by David Atkins ("thereisnospoon")
It is easy to get caught up in every rivulet of the default crisis as we approach the inevitable cascade of market panics followed by shock doctrine cuts to social services. It is easy to find fault with the Administration for its many flaws in handling the situation, and with Congressional Democrats as well.
But it's also important to remember the big picture. The big picture is that America is being held hostage by a conservative movement that behaves much more as a bizarre religious cult, than a legitimate political entity. It is perhaps the most dangerous cult to have ever held sway over a major nation-state in modern times.
It is a cult founded on a number of dogmatic beliefs that have no basis in reality. These are people who believe that the inflection point of the Laffer Curve is somewhere in the low single digits, and that cutting taxes to insanely low levels will magically lead to revenue increases. These are people who believe that government itself is basically unnecessary but for a private property protection scheme, and that the unfettered market will provide all that society needs, and will dole out the appropriate price for all goods, wages and services with zero inflation through the magic of the market. These are people who believe it is impossible for humans to affect the climate, and that it is better for humans to attempt to magically adapt somehow to a much hotter world than to do anything to even curb the behaviors that might be making it hotter. These are people who believe that the proper way to punish corporate evildoers is to not punish them at all, because people will simply stop purchasing from corporations that poison their water and air and crash their economies--because the average consumer presumably has the secret market-given wisdom, and magic powers necessary to make financial choices to punish Koch Industries and Goldman Sachs if necessary. These are people who view Objectivism as a legitimate and serious philosophical discipline, and the fictional works of Ayn Rand as gospel to live by.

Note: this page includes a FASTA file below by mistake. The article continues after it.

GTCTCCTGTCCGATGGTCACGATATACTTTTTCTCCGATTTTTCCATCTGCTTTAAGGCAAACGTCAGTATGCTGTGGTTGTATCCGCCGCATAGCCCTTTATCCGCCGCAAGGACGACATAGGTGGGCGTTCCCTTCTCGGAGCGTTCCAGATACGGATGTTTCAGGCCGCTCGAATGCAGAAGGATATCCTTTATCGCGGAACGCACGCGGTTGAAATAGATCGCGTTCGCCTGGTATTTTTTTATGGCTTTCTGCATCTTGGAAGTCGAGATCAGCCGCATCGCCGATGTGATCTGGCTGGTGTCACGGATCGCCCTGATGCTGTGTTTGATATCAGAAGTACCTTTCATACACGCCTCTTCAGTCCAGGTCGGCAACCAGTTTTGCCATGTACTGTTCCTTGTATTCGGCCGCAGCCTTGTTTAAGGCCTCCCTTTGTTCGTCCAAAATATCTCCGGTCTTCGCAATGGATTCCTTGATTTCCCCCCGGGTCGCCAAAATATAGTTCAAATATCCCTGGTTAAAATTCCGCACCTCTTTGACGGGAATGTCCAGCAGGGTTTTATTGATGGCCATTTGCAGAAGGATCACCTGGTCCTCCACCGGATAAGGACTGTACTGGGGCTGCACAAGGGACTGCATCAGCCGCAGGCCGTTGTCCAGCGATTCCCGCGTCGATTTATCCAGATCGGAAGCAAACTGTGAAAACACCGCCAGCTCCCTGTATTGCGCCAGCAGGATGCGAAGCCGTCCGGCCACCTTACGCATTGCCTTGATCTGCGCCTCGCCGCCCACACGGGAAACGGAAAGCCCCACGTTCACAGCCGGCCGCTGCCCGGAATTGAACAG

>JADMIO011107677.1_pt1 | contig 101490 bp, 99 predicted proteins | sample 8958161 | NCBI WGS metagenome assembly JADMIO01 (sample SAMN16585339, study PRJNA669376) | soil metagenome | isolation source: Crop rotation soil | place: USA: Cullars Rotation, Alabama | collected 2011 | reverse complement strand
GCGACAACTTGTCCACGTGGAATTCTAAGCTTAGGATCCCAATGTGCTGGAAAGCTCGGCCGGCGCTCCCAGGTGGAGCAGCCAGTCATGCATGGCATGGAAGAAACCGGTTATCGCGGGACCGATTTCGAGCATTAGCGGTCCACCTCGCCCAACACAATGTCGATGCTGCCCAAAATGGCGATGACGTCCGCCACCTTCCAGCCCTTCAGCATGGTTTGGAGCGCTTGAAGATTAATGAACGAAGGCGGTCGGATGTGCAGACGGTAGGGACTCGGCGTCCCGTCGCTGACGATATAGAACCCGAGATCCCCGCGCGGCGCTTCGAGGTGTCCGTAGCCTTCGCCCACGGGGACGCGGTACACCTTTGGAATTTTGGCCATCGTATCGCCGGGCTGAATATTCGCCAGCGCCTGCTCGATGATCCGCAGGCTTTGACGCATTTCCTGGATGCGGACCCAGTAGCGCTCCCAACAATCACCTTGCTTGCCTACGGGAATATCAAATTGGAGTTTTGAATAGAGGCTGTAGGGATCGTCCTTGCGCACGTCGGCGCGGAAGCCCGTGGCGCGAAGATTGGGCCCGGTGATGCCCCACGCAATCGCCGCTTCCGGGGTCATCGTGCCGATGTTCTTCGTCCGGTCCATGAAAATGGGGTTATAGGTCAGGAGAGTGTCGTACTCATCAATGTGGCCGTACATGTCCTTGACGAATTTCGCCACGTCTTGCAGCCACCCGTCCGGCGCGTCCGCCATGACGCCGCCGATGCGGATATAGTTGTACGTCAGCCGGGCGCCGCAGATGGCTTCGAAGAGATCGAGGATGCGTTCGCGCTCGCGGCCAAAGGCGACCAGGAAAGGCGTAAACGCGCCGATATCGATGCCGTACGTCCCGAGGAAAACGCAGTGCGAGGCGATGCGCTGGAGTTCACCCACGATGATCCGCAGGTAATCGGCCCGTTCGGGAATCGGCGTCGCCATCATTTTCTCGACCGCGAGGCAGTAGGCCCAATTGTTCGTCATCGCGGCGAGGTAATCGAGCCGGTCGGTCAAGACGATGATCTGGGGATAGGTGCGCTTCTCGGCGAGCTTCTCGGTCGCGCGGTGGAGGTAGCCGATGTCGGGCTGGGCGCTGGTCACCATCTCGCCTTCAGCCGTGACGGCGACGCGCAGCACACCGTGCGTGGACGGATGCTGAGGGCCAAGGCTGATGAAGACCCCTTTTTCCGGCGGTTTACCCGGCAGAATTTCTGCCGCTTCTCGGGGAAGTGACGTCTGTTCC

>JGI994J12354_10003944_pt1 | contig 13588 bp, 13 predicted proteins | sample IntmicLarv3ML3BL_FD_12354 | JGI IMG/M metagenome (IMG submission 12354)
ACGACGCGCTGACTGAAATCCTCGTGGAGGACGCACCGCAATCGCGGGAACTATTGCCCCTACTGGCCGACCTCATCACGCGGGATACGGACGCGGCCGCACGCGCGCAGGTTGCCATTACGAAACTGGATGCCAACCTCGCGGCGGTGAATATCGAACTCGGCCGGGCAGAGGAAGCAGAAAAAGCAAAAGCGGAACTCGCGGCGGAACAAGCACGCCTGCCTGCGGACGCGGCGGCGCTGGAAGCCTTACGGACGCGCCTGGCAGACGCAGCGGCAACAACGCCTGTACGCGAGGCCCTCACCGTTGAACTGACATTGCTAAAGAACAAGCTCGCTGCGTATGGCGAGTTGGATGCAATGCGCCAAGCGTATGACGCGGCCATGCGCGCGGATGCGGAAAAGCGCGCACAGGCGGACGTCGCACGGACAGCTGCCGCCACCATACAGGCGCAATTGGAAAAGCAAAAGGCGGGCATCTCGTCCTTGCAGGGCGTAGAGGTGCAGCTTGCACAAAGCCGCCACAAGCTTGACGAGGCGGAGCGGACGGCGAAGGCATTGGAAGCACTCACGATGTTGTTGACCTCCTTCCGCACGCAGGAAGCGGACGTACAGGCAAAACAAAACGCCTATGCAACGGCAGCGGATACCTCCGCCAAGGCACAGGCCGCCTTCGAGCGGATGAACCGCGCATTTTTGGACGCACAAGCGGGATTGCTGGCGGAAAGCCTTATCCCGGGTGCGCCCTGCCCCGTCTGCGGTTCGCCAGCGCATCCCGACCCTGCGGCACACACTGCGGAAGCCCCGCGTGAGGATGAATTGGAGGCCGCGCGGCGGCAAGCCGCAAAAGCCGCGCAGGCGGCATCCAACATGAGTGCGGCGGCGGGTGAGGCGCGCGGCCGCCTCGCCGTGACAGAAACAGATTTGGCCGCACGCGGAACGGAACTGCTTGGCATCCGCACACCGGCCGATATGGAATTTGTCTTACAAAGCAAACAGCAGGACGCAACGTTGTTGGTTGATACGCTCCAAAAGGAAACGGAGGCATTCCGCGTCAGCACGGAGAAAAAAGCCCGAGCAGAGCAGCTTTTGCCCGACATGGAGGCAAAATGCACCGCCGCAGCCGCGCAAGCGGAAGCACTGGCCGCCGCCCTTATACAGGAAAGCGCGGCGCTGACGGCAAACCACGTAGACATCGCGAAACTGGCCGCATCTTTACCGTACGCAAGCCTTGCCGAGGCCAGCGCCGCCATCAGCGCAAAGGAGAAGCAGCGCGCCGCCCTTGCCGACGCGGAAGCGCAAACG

The fact that no country on earth has attempted to operate by these principles in the modern era is irrelevant. These people do not operate according to facts, but according to a deep and abiding faith in a wholly untested set of principles that can only be put into place upon the destruction of the current order.
As with any cult, the prospect of Armageddon is not troubling to them. Thus, the answer to exponentially rising healthcare costs is to do...nothing. The answer to rapidly increasing global temperatures is to do...nothing. The answer to a devastating default on the faith and credit of the United States is to do...nothing.